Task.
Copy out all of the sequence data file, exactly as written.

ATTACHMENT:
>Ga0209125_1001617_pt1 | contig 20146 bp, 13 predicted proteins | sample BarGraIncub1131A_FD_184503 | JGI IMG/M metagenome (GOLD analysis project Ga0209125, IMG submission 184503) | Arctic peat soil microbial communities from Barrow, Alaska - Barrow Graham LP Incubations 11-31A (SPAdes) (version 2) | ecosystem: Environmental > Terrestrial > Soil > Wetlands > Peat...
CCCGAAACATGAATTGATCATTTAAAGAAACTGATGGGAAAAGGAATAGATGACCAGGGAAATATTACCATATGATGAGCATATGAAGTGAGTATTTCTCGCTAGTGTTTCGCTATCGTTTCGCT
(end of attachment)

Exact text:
>Ga0209125_1001617_pt1 | contig 20146 bp, 13 predicted proteins | sample BarGraIncub1131A_FD_184503 | JGI IMG/M metagenome (GOLD analysis project Ga0209125, IMG submission 184503) | Arctic peat soil microbial communities from Barrow, Alaska - Barrow Graham LP Incubations 11-31A (SPAdes) (version 2) | ecosystem: Environmental > Terrestrial > Soil > Wetlands > Peat...
CCCGAAACATGAATTGATCATTTAAAGAAACTGATGGGAAAAGGAATAGATGACCAGGGAAATATTACCATATGATGAGCATATGAAGTGAGTATTTCTCGCTAGTGTTTCGCTATCGTTTCGCT